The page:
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Russia: Local Elections Test Kremlin Party's Grip on Power

Voters across Russia have been casting their ballots in dozens of local elections, seen as a big test for the ruling pro-Kremlin United Russia party.

Nearly 160,000 candidates are vying for seats in local parliaments. Governors are also being elected in many regions. The polls come only weeks after the suspected poisoning of opposition leader Alexei Navalny with Novichok. His team allege this was done on the orders of President Vladimir Putin - the Kremlin denies any involvement.

Mr Navalny, who fell ill on 20 August in Russia, is now being treated in Germany. Last week, doctors in Berlin's Charité hospital said he was out of an induced coma and his condition had improved.

Mr Navalny had been backing key challengers to United Russia, which he describes as the "party of crooks and thieves". His team has been urging Russians to vote tactically to channel support towards candidates best placed to defeat United Russia. In some places, these are people affiliated with Mr Navalny himself, while in other regions they are communist or nationalist challengers. Mr Navalny's camp believes this campaign could be why he was attacked, the BBC's Sarah Rainsford in Moscow says.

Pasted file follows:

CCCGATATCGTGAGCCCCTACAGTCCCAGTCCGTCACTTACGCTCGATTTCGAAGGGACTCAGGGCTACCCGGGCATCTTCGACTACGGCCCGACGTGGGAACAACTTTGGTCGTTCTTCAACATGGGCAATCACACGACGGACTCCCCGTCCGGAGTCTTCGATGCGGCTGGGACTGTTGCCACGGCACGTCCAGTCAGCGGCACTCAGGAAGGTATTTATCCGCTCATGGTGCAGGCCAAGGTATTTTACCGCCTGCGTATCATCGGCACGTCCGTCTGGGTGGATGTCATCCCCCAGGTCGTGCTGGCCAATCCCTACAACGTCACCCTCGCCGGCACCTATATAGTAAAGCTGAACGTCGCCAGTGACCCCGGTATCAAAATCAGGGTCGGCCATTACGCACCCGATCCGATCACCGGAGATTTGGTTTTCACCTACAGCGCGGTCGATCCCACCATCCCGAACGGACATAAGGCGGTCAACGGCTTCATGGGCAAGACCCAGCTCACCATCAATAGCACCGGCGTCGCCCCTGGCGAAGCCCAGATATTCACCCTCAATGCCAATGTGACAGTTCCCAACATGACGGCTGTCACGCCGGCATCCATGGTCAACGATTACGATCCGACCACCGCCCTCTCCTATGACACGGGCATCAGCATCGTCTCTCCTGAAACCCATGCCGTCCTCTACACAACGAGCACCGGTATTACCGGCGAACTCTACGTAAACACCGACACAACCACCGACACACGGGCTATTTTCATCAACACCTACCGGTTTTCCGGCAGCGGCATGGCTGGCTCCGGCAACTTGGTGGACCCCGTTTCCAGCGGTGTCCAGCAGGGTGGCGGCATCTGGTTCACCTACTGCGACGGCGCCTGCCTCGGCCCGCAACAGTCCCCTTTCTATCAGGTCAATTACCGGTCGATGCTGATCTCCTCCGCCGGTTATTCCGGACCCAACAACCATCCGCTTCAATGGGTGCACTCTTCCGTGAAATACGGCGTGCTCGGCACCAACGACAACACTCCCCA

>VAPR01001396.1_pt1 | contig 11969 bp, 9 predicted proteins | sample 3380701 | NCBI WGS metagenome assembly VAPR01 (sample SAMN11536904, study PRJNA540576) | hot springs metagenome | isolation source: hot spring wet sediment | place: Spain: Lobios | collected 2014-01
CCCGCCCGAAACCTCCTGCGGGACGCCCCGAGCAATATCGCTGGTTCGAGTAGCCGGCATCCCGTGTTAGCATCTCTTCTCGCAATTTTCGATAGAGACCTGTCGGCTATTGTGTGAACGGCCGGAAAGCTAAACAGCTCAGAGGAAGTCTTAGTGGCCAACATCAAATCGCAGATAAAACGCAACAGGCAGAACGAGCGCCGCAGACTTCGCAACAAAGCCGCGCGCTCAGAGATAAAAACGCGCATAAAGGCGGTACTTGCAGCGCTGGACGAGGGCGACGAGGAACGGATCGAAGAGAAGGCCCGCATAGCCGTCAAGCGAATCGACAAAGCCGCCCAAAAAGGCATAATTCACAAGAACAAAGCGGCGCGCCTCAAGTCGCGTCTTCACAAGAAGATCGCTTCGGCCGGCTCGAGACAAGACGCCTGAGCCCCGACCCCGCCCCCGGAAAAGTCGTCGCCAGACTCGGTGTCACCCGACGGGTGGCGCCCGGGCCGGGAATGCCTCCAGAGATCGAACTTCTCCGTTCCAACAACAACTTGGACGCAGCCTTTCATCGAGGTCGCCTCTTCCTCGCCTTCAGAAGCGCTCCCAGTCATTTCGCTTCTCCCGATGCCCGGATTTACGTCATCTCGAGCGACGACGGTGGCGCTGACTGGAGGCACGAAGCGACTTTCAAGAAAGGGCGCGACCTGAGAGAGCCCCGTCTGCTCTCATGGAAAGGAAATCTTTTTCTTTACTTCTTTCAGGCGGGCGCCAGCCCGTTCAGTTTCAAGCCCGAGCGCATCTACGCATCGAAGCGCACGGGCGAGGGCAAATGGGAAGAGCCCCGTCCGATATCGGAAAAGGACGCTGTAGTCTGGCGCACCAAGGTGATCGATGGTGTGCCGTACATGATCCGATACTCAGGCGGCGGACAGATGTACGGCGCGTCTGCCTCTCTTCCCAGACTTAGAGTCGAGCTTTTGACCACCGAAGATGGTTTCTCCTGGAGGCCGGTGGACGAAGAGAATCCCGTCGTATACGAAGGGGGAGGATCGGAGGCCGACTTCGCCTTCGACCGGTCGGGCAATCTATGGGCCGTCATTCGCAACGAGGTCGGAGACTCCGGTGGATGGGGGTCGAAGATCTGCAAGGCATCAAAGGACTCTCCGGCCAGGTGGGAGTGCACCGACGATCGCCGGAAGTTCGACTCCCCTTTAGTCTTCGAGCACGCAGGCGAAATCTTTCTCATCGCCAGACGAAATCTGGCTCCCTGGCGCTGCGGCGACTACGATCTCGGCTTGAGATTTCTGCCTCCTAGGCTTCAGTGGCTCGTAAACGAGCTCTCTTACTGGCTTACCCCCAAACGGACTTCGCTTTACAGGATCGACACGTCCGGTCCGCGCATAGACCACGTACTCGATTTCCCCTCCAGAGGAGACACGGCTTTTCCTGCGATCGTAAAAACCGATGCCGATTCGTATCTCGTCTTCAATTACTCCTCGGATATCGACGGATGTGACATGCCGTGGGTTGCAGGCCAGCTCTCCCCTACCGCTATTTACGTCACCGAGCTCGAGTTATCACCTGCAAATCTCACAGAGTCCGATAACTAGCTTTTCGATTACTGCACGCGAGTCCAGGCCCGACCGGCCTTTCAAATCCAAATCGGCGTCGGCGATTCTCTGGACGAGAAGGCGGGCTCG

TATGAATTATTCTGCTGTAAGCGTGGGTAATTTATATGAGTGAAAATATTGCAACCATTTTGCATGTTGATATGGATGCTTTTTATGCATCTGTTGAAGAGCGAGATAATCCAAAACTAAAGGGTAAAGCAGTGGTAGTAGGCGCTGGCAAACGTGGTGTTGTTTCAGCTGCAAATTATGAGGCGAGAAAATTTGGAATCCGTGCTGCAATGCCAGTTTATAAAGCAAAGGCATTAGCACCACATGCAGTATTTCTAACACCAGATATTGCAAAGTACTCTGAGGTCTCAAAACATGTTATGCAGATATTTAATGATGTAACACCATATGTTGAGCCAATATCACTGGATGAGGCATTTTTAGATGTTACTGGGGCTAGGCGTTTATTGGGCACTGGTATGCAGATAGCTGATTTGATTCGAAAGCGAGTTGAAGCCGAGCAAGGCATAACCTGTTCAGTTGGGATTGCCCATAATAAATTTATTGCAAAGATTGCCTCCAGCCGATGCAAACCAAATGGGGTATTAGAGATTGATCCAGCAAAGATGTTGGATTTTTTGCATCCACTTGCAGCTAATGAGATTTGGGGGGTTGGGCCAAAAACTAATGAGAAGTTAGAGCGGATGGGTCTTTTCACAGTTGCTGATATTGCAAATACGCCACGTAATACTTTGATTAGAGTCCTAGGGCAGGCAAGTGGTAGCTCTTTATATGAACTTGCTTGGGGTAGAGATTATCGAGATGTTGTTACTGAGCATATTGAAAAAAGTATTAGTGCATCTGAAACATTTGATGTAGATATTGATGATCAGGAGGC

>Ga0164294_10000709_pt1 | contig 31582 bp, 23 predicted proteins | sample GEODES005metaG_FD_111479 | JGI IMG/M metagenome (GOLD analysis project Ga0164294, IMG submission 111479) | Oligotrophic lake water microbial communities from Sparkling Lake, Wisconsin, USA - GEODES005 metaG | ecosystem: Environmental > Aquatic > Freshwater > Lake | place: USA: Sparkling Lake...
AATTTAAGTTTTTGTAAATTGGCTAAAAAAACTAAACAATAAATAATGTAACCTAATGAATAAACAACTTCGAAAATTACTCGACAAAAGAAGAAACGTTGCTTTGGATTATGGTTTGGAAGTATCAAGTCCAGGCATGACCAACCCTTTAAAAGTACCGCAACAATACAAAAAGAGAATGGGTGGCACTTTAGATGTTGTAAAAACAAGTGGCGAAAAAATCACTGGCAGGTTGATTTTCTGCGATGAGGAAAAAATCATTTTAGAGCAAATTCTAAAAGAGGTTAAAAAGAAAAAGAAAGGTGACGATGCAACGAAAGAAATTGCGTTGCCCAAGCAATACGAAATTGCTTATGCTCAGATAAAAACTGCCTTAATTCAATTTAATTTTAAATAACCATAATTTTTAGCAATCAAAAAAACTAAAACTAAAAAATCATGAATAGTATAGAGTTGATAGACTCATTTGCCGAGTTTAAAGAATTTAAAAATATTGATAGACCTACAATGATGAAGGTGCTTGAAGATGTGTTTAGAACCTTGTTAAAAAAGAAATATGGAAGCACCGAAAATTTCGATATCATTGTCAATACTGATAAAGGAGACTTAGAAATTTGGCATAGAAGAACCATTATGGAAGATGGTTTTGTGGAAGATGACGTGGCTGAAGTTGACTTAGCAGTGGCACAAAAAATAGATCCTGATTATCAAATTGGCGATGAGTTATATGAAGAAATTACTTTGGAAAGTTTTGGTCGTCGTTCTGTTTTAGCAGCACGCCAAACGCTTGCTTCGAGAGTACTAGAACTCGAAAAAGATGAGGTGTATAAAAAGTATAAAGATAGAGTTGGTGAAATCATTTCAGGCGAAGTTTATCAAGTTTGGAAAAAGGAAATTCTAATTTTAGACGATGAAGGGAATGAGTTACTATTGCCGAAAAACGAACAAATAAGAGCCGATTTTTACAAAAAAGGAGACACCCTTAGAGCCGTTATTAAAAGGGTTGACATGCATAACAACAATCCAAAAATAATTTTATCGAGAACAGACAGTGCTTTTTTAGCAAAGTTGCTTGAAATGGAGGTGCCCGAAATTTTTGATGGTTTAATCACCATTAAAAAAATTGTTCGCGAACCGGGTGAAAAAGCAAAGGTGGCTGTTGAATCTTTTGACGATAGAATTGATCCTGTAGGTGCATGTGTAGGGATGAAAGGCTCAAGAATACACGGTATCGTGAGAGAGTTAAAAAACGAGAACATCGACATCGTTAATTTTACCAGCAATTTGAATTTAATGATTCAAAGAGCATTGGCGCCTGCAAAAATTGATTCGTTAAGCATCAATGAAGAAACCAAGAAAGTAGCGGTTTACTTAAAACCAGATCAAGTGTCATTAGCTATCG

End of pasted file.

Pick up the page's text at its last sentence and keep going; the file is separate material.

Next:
She adds that United Russia has become increasingly unpopular, associated with a controversial pension reform, falling incomes - and corruption.

Russia's electoral commission allowed early voting on 11-12 September because of the coronavirus outbreak. But Sunday was the main day for tens of millions of voters across 11 time zones, with more than 56,000 polling stations prepared. These are the first elections since controversial constitutional reforms were approved in a July referendum allowing Mr Putin to stay in power until 2036.

They are also seen as a dry run for elections to the national parliament next year. Last year, mass protests were held in the capital Moscow, following the exclusion of many opposition candidates from a local election. The authorities were then accused of a heavy-handed response to the rallies, which saw some of more than 1,000 people arrested receive sentences of up to four years in prison.

Early results from Russia's Far East, where polling stations closed first, point to comfortable victories for pro-Kremlin candidates in at least two districts.

But there has been recent discontent in the region. The far-eastern city of Khabarovsk has seen regular anti-Putin rallies since July, after the arrest of a popular governor fuelled resentment against Moscow's rule.

Source: bbc

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